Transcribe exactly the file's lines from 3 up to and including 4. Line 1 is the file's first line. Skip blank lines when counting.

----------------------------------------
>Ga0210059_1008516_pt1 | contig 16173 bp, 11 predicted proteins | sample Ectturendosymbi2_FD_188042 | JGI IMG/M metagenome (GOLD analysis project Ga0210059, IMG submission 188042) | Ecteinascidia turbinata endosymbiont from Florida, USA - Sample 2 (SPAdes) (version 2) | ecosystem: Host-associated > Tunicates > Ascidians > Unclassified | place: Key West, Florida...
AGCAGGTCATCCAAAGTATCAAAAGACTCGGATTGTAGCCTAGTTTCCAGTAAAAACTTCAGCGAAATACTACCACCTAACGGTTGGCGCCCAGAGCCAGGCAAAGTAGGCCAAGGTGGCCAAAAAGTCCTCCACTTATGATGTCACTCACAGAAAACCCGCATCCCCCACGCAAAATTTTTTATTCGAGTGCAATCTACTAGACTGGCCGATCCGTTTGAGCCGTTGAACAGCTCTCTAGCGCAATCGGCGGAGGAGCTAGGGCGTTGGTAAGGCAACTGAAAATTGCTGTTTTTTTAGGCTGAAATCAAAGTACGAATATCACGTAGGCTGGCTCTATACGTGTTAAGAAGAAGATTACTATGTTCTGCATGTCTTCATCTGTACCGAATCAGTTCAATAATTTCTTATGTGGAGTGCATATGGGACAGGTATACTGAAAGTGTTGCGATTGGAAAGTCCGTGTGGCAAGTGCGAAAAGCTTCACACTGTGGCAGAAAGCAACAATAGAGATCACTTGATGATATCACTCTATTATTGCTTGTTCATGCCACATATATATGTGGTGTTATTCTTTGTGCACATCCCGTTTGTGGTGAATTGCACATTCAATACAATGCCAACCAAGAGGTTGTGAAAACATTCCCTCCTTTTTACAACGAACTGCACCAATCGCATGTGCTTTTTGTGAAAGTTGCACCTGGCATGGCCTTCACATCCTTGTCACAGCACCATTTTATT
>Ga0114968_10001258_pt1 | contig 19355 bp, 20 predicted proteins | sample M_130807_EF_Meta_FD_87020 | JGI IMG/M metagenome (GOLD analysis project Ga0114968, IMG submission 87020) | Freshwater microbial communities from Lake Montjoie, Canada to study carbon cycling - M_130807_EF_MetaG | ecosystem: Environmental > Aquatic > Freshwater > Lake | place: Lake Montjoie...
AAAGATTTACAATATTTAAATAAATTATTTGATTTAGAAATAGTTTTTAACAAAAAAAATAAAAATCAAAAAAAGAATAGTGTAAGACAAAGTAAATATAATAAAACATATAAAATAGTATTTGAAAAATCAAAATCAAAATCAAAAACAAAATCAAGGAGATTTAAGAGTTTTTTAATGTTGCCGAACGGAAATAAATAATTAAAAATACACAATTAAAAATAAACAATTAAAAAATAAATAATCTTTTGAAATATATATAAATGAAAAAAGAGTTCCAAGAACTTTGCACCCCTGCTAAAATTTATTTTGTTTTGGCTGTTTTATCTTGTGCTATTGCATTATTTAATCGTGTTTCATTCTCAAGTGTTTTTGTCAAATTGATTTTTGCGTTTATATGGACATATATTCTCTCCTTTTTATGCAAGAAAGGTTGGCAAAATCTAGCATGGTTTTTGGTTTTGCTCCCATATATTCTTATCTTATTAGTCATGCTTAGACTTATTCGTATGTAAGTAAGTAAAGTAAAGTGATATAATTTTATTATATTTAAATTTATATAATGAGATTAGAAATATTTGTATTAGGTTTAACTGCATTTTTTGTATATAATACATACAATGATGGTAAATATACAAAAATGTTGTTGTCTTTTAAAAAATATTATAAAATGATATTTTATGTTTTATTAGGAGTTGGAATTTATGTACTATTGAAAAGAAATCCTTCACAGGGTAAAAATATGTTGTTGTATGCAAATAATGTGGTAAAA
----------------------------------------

>Ga0114968_10001258_pt1 | contig 19355 bp, 20 predicted proteins | sample M_130807_EF_Meta_FD_87020 | JGI IMG/M metagenome (GOLD analysis project Ga0114968, IMG submission 87020) | Freshwater microbial communities from Lake Montjoie, Canada to study carbon cycling - M_130807_EF_MetaG | ecosystem: Environmental > Aquatic > Freshwater > Lake | place: Lake Montjoie...
AAAGATTTACAATATTTAAATAAATTATTTGATTTAGAAATAGTTTTTAACAAAAAAAATAAAAATCAAAAAAAGAATAGTGTAAGACAAAGTAAATATAATAAAACATATAAAATAGTATTTGAAAAATCAAAATCAAAATCAAAAACAAAATCAAGGAGATTTAAGAGTTTTTTAATGTTGCCGAACGGAAATAAATAATTAAAAATACACAATTAAAAATAAACAATTAAAAAATAAATAATCTTTTGAAATATATATAAATGAAAAAAGAGTTCCAAGAACTTTGCACCCCTGCTAAAATTTATTTTGTTTTGGCTGTTTTATCTTGTGCTATTGCATTATTTAATCGTGTTTCATTCTCAAGTGTTTTTGTCAAATTGATTTTTGCGTTTATATGGACATATATTCTCTCCTTTTTATGCAAGAAAGGTTGGCAAAATCTAGCATGGTTTTTGGTTTTGCTCCCATATATTCTTATCTTATTAGTCATGCTTAGACTTATTCGTATGTAAGTAAGTAAAGTAAAGTGATATAATTTTATTATATTTAAATTTATATAATGAGATTAGAAATATTTGTATTAGGTTTAACTGCATTTTTTGTATATAATACATACAATGATGGTAAATATACAAAAATGTTGTTGTCTTTTAAAAAATATTATAAAATGATATTTTATGTTTTATTAGGAGTTGGAATTTATGTACTATTGAAAAGAAATCCTTCACAGGGTAAAAATATGTTGTTGTATGCAAATAATGTGGTAAAA